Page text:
It could be surprising to learn that school is not necessary for children to learn, and modern day life and society has led to parents doubting their ability to educate their own children. It’s nice to feel that we do have the skills to educate our children, because there is so much to learn outside of a classroom setting.
I was so worried about Jonah being stuck in a classroom – I know he’s not ready for that yet. But I was pleased to learn from the book that in early years education, this is definitely not the case!
Early learning should be hands-on, messy, fun and active, incorporating nature and the outdoors as much as possible.
Sarah includes the stages of learning that broadly apply across age groups and are incredibly useful to know! Having two children across different stages can be a challenge!
This section looks at starting age pros and cons. It touches on the links between starting age and mental health. Because Jonah is a summer baby and has SEN we were able to keep him back a year. He will be 5 when he starts formal schooling.
Worried about literacy? I was relieved to learn that those children who start learning to read and write later catch up quickly.
And according to the book, a recent government study found that delaying school entry for summer-born children in England has little impact on their academic achievement.
As Sarah says, you will probably know whether your child is ready – we certainly do know Jonah isn’t and his nursery teachers advised this too.
Chapter 2 – school starting ages, policies and procedures
This chapter aims to demystify the application process, and it certainly does help. I feel like I got a head start on this before reading the book, since I have a lovely mummy friend who is a teacher!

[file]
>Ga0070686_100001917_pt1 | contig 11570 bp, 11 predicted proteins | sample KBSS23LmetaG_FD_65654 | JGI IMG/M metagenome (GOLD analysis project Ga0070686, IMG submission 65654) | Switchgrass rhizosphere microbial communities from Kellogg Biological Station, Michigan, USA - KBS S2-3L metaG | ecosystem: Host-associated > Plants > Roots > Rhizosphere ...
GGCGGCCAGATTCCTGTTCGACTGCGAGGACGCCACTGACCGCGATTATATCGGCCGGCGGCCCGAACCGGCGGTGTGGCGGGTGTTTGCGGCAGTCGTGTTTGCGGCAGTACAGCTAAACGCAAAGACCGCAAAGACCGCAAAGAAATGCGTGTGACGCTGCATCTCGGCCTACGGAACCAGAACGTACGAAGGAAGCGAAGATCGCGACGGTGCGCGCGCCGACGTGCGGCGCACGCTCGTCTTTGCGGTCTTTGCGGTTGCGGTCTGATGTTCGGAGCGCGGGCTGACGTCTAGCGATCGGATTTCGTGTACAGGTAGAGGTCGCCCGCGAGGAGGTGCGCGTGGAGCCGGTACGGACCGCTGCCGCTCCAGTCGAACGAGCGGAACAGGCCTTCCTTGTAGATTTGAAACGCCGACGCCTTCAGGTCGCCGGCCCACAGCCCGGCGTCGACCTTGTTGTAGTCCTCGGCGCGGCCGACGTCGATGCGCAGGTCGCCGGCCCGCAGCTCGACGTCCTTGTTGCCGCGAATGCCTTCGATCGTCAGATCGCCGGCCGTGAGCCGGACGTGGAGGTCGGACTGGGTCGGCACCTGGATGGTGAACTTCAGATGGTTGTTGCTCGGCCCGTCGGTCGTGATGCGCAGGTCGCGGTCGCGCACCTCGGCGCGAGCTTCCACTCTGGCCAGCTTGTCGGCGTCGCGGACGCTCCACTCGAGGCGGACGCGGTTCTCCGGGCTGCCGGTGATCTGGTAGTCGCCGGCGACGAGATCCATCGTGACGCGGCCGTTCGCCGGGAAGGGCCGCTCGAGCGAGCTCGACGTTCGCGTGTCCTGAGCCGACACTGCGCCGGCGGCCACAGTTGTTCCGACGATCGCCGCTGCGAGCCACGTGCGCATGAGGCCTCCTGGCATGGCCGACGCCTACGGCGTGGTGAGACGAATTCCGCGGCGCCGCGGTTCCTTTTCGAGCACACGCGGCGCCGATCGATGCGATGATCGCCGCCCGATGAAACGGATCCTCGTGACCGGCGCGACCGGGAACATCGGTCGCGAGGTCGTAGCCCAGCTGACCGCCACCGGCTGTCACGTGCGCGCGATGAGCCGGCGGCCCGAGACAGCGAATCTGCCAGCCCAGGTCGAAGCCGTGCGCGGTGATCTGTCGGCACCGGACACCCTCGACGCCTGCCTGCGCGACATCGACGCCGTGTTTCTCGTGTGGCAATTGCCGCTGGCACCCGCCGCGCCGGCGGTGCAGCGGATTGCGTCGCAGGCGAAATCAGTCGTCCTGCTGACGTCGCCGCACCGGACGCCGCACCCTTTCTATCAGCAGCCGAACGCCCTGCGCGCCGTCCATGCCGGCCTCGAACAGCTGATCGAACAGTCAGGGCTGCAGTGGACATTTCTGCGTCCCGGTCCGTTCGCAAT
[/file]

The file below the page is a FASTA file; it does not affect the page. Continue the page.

As complete newbies to anything related to school, we were aware we could look up schools and read Ofsted reports. But my friend told me that the scores don’t give the entire picture. Some schools are marked down but that might not be for academic or social reasons. It’s worth reading more into, and the book myth busts well-meaning but incorrect ideas that you may have heard on the grapevine!
For children being delayed because they’re a summer baby, it’s important to know the school’s policy on which class your child will enter into when they begin. Will it be Reception, or Year 1? I’d prefer for Jonah to start at Reception class, and I’ve had several friends mention this to me, so it’s worth passing that on here.
Chapter 3 – choosing a school
This chapter really nails the process of choosing a school.
We already knew that we didn’t want Jonah to start at school nursery then move to a different school at age 4-5. And securing a nursery place at school doesn’t guarantee a school place.
Luckily, being in the catchment area for one particular school guaranteed him a place there. Still, we had a little deliberation when selecting a school for Jonah since we had another school in our sights, but needed a feel for it first. One was closer and could be walked to. It also seemed to have a stronger speech and language service.
These were our 4 most important deciding factors:
- Was he guaranteed a place so he wouldn’t have to move from school nursery to a different school?
- Could we walk to the school in 20 minutes?
- Did the school have a strong speech and language service?
- What was our gut feeling about the school? Did Jonah feel happy and secure there?